The first step in dealing with printers is to obtain a written estimate for the job you want done. Unlike many of the people discussed above, printers will always give you a written estimate provided they know exactly what you want.
In addition to size, the printer will need to know
- the number of colors you intend to use
- the number of photographs or transparencies
- the weight of paper you want.
You should discuss the paper with the printer, and ask to see examples of various weights. Weights are given in grams per square meter; as a general rule, the heavier the paper, the more ‘up-market’ the appearance of the final brochure – and the more expensive it is! Ask to see a sample of the paper to be used.
If you are sending it away, send a covering letter explaining anything which is not obvious from the artwork or overlays, together with a purchase order. If your printer is local, then you can take the artwork and other enclosures by hand and explain in person anything you think is unclear. It is still a good idea, however, to enclose an explanatory letter so as to avoid any possible misunderstanding later.
Before doing the print run, the printer should send you a proof to check. If it is a colour job, you should insist on a colour proof. When you get the proof, you should check the following:
- Is everything there? It is not unheard of for a small piece of the artwork to be missing.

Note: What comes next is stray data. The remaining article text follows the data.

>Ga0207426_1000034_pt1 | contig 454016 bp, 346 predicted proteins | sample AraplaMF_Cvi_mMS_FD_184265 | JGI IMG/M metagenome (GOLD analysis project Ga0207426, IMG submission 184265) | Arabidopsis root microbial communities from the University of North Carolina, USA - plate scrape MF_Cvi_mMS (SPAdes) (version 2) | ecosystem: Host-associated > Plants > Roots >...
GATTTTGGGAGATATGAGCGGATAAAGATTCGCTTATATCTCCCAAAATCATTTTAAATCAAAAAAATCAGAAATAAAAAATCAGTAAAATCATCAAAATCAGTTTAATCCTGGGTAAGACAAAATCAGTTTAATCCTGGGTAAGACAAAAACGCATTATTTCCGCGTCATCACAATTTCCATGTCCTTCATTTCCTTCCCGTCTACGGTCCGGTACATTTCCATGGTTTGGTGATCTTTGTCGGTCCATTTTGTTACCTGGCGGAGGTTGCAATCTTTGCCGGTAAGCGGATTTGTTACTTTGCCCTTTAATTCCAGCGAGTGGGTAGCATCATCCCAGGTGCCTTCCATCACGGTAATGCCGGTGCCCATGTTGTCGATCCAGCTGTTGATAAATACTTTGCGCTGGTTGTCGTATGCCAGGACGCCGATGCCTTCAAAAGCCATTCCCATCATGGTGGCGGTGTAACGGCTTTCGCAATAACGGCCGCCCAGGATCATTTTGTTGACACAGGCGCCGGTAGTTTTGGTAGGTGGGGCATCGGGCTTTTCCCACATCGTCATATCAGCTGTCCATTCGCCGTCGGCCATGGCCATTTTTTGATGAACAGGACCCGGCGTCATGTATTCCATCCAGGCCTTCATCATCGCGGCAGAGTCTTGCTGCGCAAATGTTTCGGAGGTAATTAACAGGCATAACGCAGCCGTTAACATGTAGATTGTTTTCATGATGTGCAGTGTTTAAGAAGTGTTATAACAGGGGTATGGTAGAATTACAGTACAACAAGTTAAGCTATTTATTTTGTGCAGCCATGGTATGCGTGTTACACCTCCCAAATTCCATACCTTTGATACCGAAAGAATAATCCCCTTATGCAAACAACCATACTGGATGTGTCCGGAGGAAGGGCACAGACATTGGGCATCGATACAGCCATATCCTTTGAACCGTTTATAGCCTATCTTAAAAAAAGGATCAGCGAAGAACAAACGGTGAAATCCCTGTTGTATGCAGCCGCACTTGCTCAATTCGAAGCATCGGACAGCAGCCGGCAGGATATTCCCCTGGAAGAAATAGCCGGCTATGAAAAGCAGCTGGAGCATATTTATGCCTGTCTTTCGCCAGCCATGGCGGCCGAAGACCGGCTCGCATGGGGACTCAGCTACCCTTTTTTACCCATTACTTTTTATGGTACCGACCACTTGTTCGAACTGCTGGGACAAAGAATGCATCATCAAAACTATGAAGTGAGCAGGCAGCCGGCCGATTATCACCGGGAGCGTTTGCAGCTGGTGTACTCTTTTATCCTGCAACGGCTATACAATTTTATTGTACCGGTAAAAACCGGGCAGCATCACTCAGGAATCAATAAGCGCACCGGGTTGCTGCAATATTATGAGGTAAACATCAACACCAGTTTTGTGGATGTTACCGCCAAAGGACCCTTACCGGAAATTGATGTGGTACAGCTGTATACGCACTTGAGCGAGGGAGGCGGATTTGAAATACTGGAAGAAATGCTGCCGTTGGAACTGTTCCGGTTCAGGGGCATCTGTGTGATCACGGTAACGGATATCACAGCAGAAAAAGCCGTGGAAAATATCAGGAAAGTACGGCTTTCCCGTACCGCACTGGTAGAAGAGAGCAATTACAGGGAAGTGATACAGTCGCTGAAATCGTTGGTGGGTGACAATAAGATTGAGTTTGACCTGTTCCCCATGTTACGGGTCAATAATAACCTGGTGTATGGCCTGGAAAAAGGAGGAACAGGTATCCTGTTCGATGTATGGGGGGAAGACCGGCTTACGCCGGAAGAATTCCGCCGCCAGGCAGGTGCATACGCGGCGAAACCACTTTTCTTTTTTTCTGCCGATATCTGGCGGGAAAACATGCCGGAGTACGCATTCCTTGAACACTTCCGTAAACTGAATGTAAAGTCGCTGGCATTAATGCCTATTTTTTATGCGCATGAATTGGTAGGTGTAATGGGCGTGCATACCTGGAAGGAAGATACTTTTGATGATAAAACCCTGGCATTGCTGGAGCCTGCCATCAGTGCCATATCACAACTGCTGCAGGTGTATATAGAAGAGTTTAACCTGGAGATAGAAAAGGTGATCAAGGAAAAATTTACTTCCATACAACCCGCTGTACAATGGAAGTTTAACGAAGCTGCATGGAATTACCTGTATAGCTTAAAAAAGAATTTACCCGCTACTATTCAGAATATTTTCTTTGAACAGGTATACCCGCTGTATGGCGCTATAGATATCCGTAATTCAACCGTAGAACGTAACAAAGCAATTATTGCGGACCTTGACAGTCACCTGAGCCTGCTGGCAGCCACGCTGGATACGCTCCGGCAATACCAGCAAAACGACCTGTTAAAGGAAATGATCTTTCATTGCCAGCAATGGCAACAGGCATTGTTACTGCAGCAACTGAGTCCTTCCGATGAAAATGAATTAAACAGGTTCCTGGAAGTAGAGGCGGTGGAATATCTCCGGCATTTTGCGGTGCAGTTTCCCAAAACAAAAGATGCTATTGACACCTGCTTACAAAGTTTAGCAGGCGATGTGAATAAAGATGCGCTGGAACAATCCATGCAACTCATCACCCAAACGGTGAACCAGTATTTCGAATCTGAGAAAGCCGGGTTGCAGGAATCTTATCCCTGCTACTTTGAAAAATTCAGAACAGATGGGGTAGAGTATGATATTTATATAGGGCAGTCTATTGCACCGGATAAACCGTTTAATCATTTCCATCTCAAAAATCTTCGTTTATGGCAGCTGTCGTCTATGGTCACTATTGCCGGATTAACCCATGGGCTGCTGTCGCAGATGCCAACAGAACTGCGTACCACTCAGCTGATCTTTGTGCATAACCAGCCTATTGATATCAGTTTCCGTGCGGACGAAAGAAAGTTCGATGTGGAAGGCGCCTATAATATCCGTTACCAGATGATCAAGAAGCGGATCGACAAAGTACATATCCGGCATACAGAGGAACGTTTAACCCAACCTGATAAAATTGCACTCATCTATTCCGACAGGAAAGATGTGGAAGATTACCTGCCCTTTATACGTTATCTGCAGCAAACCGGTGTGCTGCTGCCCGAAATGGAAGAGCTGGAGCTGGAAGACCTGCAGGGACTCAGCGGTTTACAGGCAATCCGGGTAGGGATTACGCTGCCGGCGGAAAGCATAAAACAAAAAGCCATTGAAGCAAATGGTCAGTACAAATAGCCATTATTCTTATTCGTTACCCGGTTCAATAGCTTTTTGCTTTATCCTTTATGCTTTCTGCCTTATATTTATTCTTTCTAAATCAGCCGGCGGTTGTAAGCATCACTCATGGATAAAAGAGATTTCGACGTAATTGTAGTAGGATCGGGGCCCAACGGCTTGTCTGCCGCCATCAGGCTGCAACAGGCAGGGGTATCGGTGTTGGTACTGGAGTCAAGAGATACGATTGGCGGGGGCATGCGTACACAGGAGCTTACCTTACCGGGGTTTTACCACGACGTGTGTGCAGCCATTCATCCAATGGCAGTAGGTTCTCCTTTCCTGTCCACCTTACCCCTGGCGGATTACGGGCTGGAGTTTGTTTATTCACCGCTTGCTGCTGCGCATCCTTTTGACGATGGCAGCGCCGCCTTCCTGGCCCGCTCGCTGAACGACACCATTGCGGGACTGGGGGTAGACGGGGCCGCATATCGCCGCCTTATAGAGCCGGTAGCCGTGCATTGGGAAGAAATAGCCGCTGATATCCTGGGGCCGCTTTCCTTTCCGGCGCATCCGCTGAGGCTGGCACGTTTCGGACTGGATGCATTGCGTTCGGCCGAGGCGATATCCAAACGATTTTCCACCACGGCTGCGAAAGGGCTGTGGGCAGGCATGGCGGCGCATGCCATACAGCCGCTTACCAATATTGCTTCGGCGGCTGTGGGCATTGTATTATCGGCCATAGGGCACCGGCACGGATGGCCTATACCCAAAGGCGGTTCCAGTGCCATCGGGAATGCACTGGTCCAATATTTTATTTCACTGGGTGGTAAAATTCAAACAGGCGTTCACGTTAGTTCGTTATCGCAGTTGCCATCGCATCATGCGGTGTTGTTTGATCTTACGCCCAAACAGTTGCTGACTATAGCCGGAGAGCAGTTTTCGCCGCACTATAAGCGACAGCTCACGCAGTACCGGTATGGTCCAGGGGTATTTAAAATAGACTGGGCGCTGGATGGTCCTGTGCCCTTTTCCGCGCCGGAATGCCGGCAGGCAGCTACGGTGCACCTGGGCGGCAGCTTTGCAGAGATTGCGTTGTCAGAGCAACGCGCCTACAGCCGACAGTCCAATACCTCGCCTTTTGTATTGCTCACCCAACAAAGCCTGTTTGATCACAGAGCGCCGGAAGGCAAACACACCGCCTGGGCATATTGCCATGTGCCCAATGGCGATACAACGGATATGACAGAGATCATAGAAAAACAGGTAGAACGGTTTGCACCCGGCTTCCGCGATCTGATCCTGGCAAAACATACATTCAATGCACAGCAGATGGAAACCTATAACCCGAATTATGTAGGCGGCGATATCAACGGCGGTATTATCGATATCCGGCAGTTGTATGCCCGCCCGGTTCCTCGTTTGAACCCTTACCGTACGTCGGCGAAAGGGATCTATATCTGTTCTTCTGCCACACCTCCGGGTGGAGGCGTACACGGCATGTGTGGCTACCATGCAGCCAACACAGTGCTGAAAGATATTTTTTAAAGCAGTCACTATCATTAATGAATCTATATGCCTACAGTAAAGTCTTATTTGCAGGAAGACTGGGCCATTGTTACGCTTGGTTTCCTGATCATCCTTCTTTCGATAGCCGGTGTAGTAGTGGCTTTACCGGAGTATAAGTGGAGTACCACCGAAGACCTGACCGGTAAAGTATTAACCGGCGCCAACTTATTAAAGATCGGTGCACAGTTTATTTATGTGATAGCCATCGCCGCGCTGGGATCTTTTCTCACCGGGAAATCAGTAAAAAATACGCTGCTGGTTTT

- Have all the colors been printed throughout the brochure?
- Are the colors right, and have the photographs been reproduced in their true colors?
- Is it in register? Register is the correct positioning of one color on top of another. A piece of work is out of register, for example, if you can see a strip of yellow peeping out from the edge of a green section. That means that the cyan has not been positioned exactly on top of the yellow. The text can also be out of register, resulting in the letters looking blurred.
- Are there ink or dirty marks on it?
Depending on the size of the brochure, the proof may come in the form of one or more large sheets, with everything shown on one side. This means that it won’t be in page order. Don’t worry about that -the final printing and folding will put it all in the right order.
When you have checked the proof, return it to the printers with any comments and they will print and fold the brochure.